Directors and research fellows since 1912

Ernst Otto Beckmann (1853-1923). Source: wikimedia commons

Ernst Otto Beckmann (1853-1923) was named President of the Imperial Institute of Chemistry (Verein Chemische Reichsanstalt) in Berlin in 1908. In 1912 he was appointed director of the newly established Kaiser Wilhelm Institute for Chemistry. In his department of inorganic and physical chemistry, he conducted studies on the determination of molecular weight and on spectral analysis, which he had commenced during his training in Leipzig.

Following the outbreak of war in 1914, he concentrated on producing protective masks, communication through secret light signals and on the development of replacement linings. He attempted to remove the poisonous and bitter compounds on lupines. He researched methods relating to the chemical indication of firedamp susceptibility in mining. During the war, he further developed the firedamp apparatus in order to detect escaping gases, for example, in airships. He improved molecular weight determination through the invention of the Beckmann thermometer which was named after him. The thermometer can measure very small temperature differences of 0.01°C.

In 1921, he retired for health reasons. He devoted his final years, among other things, to the so-called 'Beckmann rearrangement', an acid-catalyzed conversion of ketoximes or aldoximes to amides.

Richard Willstätter. Source: MPG Archiv Berlin-Dahlem

Richard Willstätter (1872-1942) studied chemistry at the Technical University of Munich and gained his PhD in 1894. He gained his professorship in 1896 and became Associate Professor six years later and Board Member for the Organic Department at the Baeyerschen Institute. After seven years as Professor of General Chemistry at the ETH Zürich, Richard Willstätter took up his role as Director of the Organic Department at the Kaiser Wilhelm Institute (KWI) for Chemistry in Berlin-Dahlem in 1912 and became Scientific Member. In the same year, he received an honorary professorship at the Berlin University. In 1916, he left the KWI for Chemistry again and returned to the Technical University of Munich, where he succeeded Adolf von Baeyer. Between 1927 and 1937, Willstätter was an External Scientific Member of the Kaiser Wilhelm Institute. Following the Hitler Putsch, there were an increasing number of antisemitic actions against him which, in 1924, led to him giving up his professorship in Munich. Willstätter eventually emigrated to Switzerland in 1939.

Richard Willstätter devoted his research primarily to the chemical pigments of chlorophyll, hemoglobin and anthocyanins (water soluble plant dyes which are present in almost all higher plants and which give flowers and fruits their red, violet, blue or blue-black coloring). In 1915, he received the Nobel Prize for Chemistry for his research into plant dyes, primarily chlorophyll. He discovered, among other things, that the structure of green dye exhibits significant similarity to the structure of the red blood pigment hemoglobin.

Lise Meitner (1878-1968). Source: MPG Archiv Berlin-Dahlem

Lise Meitner (1878-1968) worked from 1912, on an honorary basis, as a scientific guest at the Kaiser Wilhelm Institute for Chemistry in Berlin and, in 1913, became the first female Scientific Member of the Kaiser Wilhelm Society.

In the early years, she worked with Otto Hahn in a small department for radioactivity. They continued the study, which had already begun, into the magnetic spectra of beta particles in different radioactive substances. World War One forced Hahn and Meitner to interrupt their research. In 1916, Meitner recommenced her work and, in 1917, she set up her own radiophysical department. Together with Hahn, she discovered the radioactive isotope protactinium that same year. In 1920, Hahn and Meitner's research into radioactivity became the research focus of the Kaiser Wilhelm Institute for Chemistry.The collaboration between Otto Hahn, Fritz Straßmann and Lise Meitner led to the discovery of nuclear fission in 1938. Meitner made a decisive contribution with the physical and theoretical explanation.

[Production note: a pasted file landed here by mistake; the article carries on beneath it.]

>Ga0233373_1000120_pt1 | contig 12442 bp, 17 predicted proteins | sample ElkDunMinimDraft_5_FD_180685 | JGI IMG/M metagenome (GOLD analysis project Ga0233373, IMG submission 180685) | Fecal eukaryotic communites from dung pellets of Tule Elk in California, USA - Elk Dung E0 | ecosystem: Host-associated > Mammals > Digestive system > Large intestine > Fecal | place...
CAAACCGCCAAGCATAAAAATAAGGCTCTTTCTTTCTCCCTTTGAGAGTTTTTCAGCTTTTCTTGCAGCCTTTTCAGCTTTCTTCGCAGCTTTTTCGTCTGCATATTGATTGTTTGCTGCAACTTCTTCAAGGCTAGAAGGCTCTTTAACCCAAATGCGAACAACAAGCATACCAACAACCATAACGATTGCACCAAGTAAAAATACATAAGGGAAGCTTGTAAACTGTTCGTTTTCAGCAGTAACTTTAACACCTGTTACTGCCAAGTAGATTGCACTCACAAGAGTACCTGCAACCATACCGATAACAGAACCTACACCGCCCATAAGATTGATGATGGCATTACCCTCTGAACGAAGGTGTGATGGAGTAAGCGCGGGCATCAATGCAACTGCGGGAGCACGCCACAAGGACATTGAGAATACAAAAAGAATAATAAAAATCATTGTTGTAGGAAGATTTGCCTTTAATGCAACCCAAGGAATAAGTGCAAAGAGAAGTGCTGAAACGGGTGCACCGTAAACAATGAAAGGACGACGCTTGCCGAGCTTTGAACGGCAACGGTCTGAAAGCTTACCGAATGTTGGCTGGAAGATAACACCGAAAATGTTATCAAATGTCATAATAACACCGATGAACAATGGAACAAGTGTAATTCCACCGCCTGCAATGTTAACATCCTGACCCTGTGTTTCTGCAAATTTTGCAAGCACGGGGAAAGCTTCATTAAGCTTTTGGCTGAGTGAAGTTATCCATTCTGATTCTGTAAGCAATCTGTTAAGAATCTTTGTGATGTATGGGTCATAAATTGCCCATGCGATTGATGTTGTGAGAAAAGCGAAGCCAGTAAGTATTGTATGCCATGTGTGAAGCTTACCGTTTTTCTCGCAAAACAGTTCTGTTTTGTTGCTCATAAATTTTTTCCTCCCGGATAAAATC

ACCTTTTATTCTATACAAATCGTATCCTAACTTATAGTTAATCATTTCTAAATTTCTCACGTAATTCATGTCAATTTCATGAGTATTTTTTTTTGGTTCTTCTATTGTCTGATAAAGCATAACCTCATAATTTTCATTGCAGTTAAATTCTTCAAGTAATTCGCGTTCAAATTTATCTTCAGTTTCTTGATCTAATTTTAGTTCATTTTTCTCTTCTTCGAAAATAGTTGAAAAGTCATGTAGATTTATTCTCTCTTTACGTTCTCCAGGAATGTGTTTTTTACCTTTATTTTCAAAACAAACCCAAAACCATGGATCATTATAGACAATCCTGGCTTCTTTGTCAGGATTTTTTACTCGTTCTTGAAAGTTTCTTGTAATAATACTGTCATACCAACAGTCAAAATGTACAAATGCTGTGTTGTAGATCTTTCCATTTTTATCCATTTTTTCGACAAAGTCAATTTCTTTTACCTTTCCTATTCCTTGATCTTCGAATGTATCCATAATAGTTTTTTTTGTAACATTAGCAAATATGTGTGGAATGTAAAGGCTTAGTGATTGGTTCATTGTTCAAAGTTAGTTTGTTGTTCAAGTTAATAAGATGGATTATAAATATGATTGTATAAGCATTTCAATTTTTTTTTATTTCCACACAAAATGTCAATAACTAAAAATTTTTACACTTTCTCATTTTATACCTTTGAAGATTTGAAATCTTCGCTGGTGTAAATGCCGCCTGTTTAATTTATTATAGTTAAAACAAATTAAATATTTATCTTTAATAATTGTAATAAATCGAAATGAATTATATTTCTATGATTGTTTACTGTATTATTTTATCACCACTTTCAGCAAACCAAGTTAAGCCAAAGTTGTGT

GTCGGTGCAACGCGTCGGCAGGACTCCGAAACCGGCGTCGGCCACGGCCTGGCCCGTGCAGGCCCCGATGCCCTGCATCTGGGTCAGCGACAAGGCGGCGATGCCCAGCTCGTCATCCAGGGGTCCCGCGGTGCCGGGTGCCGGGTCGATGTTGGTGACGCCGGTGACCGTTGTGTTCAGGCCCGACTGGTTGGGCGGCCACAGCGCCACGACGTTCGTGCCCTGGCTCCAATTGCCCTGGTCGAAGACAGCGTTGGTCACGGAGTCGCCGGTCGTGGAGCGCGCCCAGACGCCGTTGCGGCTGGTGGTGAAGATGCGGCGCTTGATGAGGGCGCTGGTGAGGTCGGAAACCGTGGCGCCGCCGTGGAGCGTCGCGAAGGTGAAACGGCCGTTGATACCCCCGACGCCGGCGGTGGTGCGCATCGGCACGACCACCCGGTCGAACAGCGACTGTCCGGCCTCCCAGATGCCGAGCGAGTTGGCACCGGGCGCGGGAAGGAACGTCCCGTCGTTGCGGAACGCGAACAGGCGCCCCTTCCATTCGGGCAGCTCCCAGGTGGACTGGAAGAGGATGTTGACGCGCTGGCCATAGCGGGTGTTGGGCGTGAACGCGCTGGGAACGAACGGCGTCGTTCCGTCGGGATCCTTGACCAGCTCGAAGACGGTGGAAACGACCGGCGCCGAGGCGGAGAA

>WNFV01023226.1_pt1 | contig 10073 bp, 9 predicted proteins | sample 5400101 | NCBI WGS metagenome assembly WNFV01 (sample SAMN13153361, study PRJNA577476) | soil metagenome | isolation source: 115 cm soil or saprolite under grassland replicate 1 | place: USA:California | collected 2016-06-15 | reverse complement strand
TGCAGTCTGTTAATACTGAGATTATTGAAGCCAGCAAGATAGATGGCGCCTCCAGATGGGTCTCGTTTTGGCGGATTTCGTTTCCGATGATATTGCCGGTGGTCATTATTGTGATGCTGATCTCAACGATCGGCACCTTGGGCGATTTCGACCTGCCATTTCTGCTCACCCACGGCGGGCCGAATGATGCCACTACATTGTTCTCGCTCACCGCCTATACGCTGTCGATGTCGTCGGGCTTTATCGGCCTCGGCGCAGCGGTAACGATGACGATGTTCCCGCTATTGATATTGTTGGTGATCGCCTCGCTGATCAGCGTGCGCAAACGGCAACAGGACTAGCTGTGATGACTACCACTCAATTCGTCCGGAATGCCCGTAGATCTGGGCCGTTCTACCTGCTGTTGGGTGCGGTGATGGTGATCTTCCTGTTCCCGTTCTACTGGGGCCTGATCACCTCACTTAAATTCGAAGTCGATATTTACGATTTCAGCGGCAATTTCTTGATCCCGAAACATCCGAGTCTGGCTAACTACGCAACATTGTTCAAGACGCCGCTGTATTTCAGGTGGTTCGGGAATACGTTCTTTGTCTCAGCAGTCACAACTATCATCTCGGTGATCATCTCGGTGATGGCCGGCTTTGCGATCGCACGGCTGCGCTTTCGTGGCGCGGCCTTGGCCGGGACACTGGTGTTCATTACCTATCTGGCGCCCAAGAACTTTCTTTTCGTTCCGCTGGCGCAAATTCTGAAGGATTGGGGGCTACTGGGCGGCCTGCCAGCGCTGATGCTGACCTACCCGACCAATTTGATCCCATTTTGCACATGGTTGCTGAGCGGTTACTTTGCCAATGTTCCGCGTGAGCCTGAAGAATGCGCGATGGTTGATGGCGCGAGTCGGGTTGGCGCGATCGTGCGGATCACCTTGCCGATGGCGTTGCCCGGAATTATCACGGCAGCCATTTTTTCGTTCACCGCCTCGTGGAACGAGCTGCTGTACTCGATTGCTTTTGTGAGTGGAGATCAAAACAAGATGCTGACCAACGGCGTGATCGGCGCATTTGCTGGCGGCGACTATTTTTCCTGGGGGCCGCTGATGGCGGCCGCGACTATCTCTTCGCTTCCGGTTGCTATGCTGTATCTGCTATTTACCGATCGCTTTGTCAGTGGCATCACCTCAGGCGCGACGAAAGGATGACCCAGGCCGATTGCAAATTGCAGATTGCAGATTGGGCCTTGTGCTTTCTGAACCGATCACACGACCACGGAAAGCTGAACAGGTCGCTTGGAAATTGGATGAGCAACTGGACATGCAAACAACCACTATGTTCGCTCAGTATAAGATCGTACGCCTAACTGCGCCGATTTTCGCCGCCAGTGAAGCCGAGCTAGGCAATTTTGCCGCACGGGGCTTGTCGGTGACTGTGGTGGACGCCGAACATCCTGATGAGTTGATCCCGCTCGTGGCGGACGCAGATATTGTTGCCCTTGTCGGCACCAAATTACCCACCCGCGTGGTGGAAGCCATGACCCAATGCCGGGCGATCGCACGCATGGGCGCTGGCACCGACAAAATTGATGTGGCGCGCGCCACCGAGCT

In 1938, Meitner, who was Jewish by birth, fled into exile in Stockholm, Sweden, where she continued her work at the Nobel Institute in Stockholm. She remained in Sweden until 1960 and then moved to Cambridge in the UK to be with her nephew.

Otto Hahn (1879-1968). Source: MPG Archiv Berlin-Dahlem

Otto Hahn (1879-1968) was a Scientific Member of the Kaiser Wilhelm and, subsequently, the Max Plank Institute for Chemistry from 1912 until 1960.

In 1912, he became director of the department for radioactive research at the Kaiser Wilhelm Institute (KWI) for Chemistry in Berlin. World War One forced him to interrupt his research which he resumed, with Lise Meitner, in 1916. From 1918 onwards he was the director of the radiochemical department at the Kaiser Wilhelm Institute for Chemistry. In this role, he devoted himself primarily to applied radiochemistry and to research into minimal 'weightless' quantities. Assisted by the so-called emanation method, he investigated the structure and surface changes of solid bodies using the radioactive noble gas radon. He was also concerned with geological age determination. In 1928, Otto Hahn was appointed the Director of the Kaiser Wilhelm Institute. The joint research by Otto Hahn, Lise Meitner and Fritz Straßmann into transuranic elements led to the discovery of nuclear fission in 1938. In 1945, he received the Noble Prize for this.

Following his internment in the UK in 1945, he returned to Germany in 1946. In the same year he became President of the Kaiser Wilhelm Society and of the newly established Max Planck Society as well. Hahn retired in 1960 but remained Honorary President of the Max Planck Society until 1968.

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